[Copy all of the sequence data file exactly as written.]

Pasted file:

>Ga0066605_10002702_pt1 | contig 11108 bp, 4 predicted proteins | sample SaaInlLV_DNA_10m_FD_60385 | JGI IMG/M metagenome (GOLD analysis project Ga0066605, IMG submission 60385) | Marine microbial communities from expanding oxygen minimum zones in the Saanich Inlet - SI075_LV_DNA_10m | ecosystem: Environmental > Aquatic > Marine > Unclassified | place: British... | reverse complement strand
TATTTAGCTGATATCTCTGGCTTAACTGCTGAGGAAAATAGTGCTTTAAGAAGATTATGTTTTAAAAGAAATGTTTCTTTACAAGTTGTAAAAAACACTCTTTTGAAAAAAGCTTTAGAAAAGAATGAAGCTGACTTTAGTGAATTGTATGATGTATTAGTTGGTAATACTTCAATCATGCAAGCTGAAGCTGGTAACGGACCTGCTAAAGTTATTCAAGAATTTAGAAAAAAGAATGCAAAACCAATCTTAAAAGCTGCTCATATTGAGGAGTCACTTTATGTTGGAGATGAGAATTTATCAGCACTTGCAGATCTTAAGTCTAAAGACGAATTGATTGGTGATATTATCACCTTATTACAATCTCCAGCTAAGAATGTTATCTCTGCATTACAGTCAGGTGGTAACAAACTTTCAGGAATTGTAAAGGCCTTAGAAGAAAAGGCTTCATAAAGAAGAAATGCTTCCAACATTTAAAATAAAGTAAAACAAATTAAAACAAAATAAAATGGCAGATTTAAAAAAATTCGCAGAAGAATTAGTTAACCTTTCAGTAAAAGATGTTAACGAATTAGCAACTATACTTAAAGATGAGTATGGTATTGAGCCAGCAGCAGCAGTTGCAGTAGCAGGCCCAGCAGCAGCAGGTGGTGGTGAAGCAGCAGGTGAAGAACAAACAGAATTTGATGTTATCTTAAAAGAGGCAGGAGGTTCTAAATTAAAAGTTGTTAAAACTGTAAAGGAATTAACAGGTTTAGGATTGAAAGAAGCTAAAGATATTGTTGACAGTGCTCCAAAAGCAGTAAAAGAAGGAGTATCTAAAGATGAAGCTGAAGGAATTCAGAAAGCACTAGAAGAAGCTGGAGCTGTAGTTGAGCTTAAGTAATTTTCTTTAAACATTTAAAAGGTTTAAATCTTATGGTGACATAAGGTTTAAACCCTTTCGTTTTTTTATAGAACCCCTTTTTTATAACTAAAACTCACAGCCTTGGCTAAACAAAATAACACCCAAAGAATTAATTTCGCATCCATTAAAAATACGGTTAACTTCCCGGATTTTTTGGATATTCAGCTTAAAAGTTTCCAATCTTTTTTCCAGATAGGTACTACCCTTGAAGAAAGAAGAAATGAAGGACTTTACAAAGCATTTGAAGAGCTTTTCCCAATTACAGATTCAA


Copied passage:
>Ga0066605_10002702_pt1 | contig 11108 bp, 4 predicted proteins | sample SaaInlLV_DNA_10m_FD_60385 | JGI IMG/M metagenome (GOLD analysis project Ga0066605, IMG submission 60385) | Marine microbial communities from expanding oxygen minimum zones in the Saanich Inlet - SI075_LV_DNA_10m | ecosystem: Environmental > Aquatic > Marine > Unclassified | place: British... | reverse complement strand
TATTTAGCTGATATCTCTGGCTTAACTGCTGAGGAAAATAGTGCTTTAAGAAGATTATGTTTTAAAAGAAATGTTTCTTTACAAGTTGTAAAAAACACTCTTTTGAAAAAAGCTTTAGAAAAGAATGAAGCTGACTTTAGTGAATTGTATGATGTATTAGTTGGTAATACTTCAATCATGCAAGCTGAAGCTGGTAACGGACCTGCTAAAGTTATTCAAGAATTTAGAAAAAAGAATGCAAAACCAATCTTAAAAGCTGCTCATATTGAGGAGTCACTTTATGTTGGAGATGAGAATTTATCAGCACTTGCAGATCTTAAGTCTAAAGACGAATTGATTGGTGATATTATCACCTTATTACAATCTCCAGCTAAGAATGTTATCTCTGCATTACAGTCAGGTGGTAACAAACTTTCAGGAATTGTAAAGGCCTTAGAAGAAAAGGCTTCATAAAGAAGAAATGCTTCCAACATTTAAAATAAAGTAAAACAAATTAAAACAAAATAAAATGGCAGATTTAAAAAAATTCGCAGAAGAATTAGTTAACCTTTCAGTAAAAGATGTTAACGAATTAGCAACTATACTTAAAGATGAGTATGGTATTGAGCCAGCAGCAGCAGTTGCAGTAGCAGGCCCAGCAGCAGCAGGTGGTGGTGAAGCAGCAGGTGAAGAACAAACAGAATTTGATGTTATCTTAAAAGAGGCAGGAGGTTCTAAATTAAAAGTTGTTAAAACTGTAAAGGAATTAACAGGTTTAGGATTGAAAGAAGCTAAAGATATTGTTGACAGTGCTCCAAAAGCAGTAAAAGAAGGAGTATCTAAAGATGAAGCTGAAGGAATTCAGAAAGCACTAGAAGAAGCTGGAGCTGTAGTTGAGCTTAAGTAATTTTCTTTAAACATTTAAAAGGTTTAAATCTTATGGTGACATAAGGTTTAAACCCTTTCGTTTTTTTATAGAACCCCTTTTTTATAACTAAAACTCACAGCCTTGGCTAAACAAAATAACACCCAAAGAATTAATTTCGCATCCATTAAAAATACGGTTAACTTCCCGGATTTTTTGGATATTCAGCTTAAAAGTTTCCAATCTTTTTTCCAGATAGGTACTACCCTTGAAGAAAGAAGAAATGAAGGACTTTACAAAGCATTTGAAGAGCTTTTCCCAATTACAGATTCAA